Ukraine crisis: Crimean Tatars' border blockade of their 'occupied' peninsula could strangle the economy and invite forceful response from Russia

Representatives of the close-knit minority say blockade will remain in place indefinitely, but others doubt their ability to continue to block such a lucrative trade route

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The Independent Online

“You’ve got to make up your mind”, Mustafa Dzhemilev said. “You’re either at war, or you’re trading with the enemy.” The leader of the Crimean Tatars, 71, was dwarfed by the lorries lined up behind him at the Chaplynka border crossing.

But his diminutive figure belied a steely determination, forged by a life of activism against Russian adversaries. The newly launched campaign to block an important trade lifeline between Ukraine and “occupied” Crimea might be his most important yet.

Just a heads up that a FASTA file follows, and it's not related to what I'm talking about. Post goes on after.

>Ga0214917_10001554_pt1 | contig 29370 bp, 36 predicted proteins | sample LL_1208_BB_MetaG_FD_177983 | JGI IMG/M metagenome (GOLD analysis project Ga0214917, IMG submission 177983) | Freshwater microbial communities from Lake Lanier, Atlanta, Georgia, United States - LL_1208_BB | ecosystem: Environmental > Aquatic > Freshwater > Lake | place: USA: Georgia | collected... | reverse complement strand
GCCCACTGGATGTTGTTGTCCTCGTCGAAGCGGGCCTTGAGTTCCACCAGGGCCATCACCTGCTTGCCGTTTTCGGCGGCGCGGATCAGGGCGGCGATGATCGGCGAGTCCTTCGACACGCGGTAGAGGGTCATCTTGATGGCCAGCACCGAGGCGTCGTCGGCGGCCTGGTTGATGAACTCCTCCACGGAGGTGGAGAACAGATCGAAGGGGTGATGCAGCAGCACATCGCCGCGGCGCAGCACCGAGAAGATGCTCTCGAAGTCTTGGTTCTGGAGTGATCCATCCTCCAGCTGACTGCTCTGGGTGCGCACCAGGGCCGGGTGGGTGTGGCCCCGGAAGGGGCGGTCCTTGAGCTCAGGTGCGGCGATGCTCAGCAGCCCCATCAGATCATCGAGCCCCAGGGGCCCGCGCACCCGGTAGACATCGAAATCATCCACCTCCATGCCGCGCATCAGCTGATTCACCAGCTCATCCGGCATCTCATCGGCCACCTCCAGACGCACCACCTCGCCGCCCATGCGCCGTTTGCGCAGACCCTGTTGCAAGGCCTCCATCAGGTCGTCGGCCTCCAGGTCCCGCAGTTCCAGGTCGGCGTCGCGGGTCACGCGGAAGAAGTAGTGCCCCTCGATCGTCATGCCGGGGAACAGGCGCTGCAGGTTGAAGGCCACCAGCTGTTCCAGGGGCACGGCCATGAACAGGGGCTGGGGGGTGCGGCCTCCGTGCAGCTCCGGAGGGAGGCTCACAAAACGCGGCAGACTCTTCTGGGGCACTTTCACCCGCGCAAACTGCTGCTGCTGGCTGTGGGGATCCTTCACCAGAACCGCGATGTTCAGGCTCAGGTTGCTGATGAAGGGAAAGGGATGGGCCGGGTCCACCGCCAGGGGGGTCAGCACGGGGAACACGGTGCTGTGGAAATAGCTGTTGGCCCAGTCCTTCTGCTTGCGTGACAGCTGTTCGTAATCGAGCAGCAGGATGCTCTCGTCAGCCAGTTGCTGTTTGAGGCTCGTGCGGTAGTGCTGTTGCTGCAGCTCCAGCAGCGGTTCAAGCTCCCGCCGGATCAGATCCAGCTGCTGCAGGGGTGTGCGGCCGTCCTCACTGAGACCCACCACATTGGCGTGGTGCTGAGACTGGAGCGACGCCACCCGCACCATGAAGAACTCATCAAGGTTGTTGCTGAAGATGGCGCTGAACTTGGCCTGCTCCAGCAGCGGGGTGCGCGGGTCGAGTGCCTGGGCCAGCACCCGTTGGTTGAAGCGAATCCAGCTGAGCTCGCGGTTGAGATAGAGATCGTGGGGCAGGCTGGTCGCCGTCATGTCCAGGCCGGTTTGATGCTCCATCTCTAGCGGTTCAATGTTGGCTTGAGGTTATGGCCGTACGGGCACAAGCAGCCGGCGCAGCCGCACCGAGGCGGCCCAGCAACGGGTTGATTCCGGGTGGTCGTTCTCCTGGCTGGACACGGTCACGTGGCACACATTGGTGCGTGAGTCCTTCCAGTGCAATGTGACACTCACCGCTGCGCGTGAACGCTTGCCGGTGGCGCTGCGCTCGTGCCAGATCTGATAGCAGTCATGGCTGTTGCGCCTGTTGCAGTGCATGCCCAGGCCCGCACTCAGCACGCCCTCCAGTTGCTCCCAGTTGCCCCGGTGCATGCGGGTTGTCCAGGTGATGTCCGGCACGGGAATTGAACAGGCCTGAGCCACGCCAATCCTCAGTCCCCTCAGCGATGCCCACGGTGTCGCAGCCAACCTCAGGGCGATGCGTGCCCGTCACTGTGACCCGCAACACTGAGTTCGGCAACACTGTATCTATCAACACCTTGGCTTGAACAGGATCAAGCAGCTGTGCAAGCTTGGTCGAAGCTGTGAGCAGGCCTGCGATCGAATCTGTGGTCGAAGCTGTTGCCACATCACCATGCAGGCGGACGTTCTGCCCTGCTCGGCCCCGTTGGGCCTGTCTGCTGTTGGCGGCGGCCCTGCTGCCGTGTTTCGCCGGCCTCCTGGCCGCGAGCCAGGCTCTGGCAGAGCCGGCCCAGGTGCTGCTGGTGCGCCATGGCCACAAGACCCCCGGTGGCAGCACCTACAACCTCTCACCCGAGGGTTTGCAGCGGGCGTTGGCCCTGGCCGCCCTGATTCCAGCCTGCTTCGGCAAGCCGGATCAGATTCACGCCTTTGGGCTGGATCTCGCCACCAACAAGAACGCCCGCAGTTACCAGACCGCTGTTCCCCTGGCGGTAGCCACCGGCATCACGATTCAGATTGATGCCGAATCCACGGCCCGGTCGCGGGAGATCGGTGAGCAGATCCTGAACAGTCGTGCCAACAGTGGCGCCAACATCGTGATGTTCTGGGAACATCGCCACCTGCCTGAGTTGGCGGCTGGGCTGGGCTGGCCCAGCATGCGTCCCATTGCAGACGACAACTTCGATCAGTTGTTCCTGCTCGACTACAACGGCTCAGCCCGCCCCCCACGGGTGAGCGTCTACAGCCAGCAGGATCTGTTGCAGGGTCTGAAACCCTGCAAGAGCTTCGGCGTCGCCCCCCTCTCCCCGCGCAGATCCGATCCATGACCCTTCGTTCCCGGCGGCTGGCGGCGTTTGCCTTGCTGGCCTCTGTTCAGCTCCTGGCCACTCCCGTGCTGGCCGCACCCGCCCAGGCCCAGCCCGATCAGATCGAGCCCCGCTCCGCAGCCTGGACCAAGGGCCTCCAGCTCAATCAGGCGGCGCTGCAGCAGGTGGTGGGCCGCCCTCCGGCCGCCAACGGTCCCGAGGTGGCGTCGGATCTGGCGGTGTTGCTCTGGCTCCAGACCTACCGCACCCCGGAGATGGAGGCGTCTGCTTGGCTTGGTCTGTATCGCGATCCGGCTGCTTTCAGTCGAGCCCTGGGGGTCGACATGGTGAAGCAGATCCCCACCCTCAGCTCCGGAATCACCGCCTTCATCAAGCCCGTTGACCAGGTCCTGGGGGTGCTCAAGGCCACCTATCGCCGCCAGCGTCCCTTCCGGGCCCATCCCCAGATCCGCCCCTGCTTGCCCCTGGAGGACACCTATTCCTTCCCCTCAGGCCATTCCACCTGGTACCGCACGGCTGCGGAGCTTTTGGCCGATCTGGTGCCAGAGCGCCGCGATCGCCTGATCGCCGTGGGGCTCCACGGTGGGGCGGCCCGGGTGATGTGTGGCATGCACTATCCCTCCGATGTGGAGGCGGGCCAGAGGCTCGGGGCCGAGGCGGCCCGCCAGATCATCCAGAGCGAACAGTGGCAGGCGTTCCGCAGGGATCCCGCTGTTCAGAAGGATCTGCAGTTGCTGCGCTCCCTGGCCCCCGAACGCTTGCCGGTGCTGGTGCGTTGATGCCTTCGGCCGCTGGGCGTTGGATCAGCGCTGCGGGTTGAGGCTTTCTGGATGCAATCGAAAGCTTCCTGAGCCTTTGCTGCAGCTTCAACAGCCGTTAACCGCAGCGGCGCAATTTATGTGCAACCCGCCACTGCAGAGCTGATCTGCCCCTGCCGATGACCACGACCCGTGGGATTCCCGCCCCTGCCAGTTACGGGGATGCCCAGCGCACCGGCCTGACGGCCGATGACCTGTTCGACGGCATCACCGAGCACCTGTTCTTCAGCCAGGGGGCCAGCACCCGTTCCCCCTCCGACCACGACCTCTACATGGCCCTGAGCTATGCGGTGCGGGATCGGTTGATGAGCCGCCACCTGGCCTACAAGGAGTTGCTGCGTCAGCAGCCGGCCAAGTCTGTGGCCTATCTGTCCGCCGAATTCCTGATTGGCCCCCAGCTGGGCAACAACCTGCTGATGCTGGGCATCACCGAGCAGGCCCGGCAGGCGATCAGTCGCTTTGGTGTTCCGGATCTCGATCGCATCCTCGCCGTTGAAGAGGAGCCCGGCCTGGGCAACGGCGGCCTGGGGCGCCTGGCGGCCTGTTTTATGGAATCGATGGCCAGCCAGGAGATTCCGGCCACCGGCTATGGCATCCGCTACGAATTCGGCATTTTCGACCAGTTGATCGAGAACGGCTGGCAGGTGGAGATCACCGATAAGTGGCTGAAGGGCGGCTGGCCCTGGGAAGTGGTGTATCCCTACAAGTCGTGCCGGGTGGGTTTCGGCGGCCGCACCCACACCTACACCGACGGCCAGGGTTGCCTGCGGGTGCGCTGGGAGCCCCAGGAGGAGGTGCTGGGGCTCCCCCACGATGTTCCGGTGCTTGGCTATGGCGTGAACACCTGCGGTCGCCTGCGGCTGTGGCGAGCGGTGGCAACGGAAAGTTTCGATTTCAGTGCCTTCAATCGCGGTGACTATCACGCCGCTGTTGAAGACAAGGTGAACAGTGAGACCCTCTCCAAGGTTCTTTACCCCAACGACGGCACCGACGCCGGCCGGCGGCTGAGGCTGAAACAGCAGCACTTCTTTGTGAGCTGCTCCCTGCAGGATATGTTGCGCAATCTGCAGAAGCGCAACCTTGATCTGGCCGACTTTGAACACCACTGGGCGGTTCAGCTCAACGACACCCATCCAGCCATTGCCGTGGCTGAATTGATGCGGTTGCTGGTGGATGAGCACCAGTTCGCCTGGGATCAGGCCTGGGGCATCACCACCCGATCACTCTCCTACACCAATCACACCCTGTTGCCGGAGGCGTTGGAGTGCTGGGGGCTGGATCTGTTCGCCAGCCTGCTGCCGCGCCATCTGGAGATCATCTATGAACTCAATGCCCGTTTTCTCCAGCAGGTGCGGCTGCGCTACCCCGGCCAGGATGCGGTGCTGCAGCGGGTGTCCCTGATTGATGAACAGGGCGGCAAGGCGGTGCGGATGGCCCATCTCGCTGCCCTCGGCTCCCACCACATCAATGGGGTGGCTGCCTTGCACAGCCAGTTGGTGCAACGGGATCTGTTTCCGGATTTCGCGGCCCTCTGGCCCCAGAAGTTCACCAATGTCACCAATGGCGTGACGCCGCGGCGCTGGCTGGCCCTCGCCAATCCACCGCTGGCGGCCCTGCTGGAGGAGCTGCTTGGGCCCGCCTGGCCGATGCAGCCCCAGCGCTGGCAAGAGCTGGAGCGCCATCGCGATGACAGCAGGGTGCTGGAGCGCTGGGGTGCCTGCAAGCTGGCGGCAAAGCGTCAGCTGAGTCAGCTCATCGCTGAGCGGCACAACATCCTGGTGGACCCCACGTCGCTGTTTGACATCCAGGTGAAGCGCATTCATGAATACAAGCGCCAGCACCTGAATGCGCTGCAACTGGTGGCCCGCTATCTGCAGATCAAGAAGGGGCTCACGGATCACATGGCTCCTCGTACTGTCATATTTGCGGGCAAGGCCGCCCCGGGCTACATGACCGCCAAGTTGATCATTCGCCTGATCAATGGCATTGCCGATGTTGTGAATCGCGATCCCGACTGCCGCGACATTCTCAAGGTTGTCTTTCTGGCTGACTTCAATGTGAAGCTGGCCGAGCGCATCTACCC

The Crimean Tatars are a close-knit, minority population (12 per cent) inside the majority-Russian (58 per cent) Crimea. They were part of a significant minority that did not welcome Moscow’s annexation last year and they retain a strong historical grievance with Russia because their entire population was deported to Central Asia on the orders of Stalin in 1944. Mr Dzhemilev was just six months old at the time.

In exile, he became a famous dissenting voice. In 1975 he went on a hunger strike, campaigning for his people’s return to their homeland – he was persuaded to end it after 303 days by another famous dissident, Andrei Sakharov.

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Mr Dzhemilev was only able to move back to Crimea in 1989 as the Soviet Union began to crumble. Shortly after his return he was elected as head of the Tatar consultative parliament, the Mejlis, and in 1998 he entered the Ukrainian national parliament as an MP.